June 30, 2011
“… as you look forward to the day of God and speed its coming.” (2Peter 3:12)
Jesus gave a great discourse on His Second Coming (Matthew 24, 25). In that discourse He proclaimed: “And this gospel … will be preached in all the world as a witness to all the nations, and then the end will come” (Matthew 24: 14). The prophets and the apostles proclaimed an event that is called the Day of God, or the Day of the Lord. When Peter added his voice to the chorus he gave an awesome description of that Day (2 Peter 3).
Peter also gave a prescription regarding that Day. Peter wrote that it is possible to speed the coming of that Day of God. When you, as a thinking person, ask the question, “How can we speed the coming of that Day?” Jesus gave us the answer when He declared that the gospel must be preached in the whole world as a witness to all the nations and only then the end will come.
That means we can speed the coming of that Day by doing everything we can to get the gospel into the nations of this world. I believe this means that one day the gospel will be taught in a nation somewhere in this world and then God is going to say, “Now I can bring down the curtain. I can have My Day because the gospel has been proclaimed in the whole world as a witness to the nations!”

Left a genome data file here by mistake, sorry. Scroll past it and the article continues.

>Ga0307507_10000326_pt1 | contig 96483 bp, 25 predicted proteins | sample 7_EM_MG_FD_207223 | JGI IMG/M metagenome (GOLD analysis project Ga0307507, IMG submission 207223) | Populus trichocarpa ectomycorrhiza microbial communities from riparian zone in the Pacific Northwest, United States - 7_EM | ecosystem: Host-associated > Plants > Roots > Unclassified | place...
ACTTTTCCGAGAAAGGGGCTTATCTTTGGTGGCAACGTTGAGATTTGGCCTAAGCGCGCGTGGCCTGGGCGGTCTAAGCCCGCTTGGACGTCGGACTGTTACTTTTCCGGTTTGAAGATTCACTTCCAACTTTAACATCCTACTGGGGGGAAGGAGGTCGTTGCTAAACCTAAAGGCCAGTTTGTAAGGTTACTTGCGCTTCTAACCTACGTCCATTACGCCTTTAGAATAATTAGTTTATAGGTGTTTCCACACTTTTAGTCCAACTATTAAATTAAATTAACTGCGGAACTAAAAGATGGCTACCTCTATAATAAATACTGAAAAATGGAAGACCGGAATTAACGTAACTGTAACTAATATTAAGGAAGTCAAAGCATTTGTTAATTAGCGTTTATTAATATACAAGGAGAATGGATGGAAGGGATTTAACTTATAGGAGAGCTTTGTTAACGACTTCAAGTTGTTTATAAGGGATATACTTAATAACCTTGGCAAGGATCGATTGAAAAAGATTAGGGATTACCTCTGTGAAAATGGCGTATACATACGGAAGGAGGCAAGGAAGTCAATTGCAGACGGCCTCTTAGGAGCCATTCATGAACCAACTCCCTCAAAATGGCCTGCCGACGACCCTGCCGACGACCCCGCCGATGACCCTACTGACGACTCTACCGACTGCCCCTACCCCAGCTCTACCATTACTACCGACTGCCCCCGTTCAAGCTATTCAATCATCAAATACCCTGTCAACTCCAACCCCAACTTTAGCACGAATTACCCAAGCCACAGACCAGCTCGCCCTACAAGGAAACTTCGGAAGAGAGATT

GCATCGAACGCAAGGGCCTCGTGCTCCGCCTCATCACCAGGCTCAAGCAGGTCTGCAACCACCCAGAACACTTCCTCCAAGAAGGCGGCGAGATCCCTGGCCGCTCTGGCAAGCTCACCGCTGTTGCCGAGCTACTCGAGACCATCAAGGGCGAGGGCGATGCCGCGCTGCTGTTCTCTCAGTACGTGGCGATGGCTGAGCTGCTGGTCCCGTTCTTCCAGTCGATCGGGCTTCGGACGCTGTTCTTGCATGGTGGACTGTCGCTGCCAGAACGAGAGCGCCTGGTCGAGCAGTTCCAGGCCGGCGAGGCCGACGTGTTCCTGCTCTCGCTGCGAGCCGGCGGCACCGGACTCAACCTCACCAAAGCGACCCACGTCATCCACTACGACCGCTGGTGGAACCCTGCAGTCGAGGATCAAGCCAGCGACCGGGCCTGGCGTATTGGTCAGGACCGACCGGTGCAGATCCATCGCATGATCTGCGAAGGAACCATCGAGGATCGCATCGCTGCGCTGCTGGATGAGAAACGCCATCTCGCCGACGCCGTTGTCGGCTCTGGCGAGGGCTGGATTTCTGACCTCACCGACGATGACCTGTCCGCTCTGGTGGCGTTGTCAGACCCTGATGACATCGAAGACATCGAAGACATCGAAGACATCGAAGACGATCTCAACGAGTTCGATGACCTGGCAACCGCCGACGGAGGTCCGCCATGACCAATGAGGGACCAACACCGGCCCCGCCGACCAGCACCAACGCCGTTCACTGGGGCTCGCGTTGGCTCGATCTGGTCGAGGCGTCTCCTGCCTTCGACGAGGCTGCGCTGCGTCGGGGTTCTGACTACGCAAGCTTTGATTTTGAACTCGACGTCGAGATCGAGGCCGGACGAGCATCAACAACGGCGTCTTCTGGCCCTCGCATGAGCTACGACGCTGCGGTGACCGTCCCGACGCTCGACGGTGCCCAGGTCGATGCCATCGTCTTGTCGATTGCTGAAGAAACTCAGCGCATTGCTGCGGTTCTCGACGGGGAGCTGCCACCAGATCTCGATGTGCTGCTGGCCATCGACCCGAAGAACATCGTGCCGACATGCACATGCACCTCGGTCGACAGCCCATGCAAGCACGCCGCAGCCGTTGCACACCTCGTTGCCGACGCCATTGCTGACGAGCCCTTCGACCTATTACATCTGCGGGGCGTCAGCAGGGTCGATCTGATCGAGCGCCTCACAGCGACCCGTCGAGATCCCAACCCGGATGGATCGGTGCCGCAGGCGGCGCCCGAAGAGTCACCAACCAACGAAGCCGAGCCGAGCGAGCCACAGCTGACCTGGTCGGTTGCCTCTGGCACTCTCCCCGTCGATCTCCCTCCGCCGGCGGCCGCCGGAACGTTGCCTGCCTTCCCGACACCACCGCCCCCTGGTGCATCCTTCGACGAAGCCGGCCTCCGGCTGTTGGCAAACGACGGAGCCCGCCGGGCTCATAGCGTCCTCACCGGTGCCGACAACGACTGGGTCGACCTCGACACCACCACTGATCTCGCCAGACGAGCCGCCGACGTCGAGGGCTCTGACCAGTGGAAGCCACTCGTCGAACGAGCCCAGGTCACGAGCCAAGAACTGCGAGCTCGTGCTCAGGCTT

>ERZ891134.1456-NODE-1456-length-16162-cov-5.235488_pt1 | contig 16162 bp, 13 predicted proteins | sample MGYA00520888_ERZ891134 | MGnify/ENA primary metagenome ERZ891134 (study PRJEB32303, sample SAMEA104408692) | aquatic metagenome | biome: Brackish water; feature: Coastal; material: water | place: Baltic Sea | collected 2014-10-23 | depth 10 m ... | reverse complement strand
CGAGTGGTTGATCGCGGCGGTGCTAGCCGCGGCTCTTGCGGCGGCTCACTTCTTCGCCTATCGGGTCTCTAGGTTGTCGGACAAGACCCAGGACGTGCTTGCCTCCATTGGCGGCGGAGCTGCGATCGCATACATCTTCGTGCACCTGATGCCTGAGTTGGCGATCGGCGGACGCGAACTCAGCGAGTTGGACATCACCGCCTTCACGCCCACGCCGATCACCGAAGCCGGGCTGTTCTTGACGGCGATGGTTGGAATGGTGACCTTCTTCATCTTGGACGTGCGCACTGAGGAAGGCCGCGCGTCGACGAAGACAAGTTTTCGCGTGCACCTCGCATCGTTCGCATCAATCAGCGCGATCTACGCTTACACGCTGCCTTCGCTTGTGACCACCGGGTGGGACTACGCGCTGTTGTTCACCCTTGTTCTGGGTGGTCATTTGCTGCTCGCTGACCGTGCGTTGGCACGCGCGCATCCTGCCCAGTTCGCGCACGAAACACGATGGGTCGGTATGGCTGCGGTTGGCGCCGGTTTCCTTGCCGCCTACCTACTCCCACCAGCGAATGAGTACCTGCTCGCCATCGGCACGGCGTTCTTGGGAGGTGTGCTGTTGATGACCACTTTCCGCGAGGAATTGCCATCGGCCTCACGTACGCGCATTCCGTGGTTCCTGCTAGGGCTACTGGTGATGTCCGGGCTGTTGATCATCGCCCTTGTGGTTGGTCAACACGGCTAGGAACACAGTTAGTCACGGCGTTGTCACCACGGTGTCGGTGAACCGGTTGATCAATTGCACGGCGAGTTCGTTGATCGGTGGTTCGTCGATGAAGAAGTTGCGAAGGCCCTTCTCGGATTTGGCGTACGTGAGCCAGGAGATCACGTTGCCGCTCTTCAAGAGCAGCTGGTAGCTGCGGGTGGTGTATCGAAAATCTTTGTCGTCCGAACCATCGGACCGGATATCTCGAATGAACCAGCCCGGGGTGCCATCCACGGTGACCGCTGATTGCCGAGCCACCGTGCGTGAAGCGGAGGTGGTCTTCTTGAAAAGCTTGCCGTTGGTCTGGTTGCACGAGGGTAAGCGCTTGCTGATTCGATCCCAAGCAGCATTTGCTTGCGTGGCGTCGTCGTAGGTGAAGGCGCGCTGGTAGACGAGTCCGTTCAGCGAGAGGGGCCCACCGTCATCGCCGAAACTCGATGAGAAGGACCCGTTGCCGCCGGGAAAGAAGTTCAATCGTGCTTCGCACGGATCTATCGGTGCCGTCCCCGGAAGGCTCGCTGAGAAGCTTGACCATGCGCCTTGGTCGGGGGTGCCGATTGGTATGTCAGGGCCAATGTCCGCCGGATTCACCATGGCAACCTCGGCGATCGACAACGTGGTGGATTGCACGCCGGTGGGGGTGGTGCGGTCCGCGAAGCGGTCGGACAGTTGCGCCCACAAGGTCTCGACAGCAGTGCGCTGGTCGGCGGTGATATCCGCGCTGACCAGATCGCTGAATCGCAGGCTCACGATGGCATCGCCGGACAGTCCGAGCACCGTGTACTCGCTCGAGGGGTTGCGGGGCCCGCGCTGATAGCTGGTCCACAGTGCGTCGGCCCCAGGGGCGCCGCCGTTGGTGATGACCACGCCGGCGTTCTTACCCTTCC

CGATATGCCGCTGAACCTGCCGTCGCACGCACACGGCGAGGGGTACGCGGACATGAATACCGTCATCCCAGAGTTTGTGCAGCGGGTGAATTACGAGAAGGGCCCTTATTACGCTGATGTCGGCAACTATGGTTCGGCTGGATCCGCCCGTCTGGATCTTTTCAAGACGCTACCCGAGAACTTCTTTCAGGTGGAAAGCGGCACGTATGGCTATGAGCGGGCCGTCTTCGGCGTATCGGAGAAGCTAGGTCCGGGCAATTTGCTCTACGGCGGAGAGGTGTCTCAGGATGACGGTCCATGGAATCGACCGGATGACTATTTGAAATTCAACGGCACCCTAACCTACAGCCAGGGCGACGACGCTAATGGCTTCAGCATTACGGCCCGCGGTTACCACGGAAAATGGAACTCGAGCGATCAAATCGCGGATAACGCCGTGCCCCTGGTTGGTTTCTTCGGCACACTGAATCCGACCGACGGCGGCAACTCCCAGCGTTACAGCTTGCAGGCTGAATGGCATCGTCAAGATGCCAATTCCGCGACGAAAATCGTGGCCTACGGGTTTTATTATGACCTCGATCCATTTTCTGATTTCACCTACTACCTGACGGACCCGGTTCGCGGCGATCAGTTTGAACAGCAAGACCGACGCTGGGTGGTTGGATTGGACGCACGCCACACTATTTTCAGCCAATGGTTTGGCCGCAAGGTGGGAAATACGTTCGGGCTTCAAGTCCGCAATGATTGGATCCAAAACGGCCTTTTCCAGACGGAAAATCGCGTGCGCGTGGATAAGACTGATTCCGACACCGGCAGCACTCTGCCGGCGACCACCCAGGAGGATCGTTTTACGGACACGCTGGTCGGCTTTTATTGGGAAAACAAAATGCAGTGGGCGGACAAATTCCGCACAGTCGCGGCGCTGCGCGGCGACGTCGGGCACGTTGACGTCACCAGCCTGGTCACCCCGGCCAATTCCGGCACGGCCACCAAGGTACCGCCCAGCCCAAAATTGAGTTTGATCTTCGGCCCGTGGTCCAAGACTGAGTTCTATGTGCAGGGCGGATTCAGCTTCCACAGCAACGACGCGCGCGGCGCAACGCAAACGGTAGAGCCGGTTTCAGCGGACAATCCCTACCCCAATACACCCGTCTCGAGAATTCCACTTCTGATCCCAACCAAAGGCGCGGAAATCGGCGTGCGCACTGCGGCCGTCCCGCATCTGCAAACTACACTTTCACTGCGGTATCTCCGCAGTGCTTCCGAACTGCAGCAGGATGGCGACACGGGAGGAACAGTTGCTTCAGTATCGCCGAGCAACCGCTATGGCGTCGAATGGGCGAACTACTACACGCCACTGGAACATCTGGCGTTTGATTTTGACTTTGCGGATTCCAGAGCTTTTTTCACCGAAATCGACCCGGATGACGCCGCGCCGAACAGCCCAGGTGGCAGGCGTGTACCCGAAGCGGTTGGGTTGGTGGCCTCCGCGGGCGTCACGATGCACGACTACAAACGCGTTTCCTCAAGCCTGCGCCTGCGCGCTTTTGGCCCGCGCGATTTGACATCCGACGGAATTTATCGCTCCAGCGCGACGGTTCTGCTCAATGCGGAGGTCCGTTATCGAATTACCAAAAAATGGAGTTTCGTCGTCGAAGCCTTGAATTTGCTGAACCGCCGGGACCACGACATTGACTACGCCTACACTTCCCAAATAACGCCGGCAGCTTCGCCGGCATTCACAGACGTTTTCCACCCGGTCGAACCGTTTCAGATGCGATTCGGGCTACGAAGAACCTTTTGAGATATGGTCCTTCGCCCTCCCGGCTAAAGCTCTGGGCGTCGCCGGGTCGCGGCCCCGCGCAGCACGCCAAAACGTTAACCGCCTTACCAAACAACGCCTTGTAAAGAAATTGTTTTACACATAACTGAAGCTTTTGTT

By helping ministries like the Mini Bible College get the Word of God into people and people into the Word of God, together we can speed the coming of the Day of God!
June 24, 2011
“Then, when desire has conceived, it gives birth to sin; and sin, when it is full-grown, brings forth death.” (James 1: 15)
In this verse James gives us what we might call the anatomy of a sin. One day more than twenty years ago, my wife had to be gone for six or seven hours. As I watched sports television in the evening, every thirty minutes or so there was an advertisement promoting pizza. I truly love pizza but I’m not supposed to have it because I am a diabetic. Each time the commercial was shown I developed a stronger desire for that pizza.
I had a telephone and some money, so eventually I called and ordered a pizza. I told them I was in a wheelchair so please walk in. When the delivery man arrived, I told him to place the pizza on the blanket in my lap and take the box with him (to leave no evidence.) When my wife returned, however, as she picked up the blanket to fold it a small pizza crust dropped to the floor. The consequences were disastrous!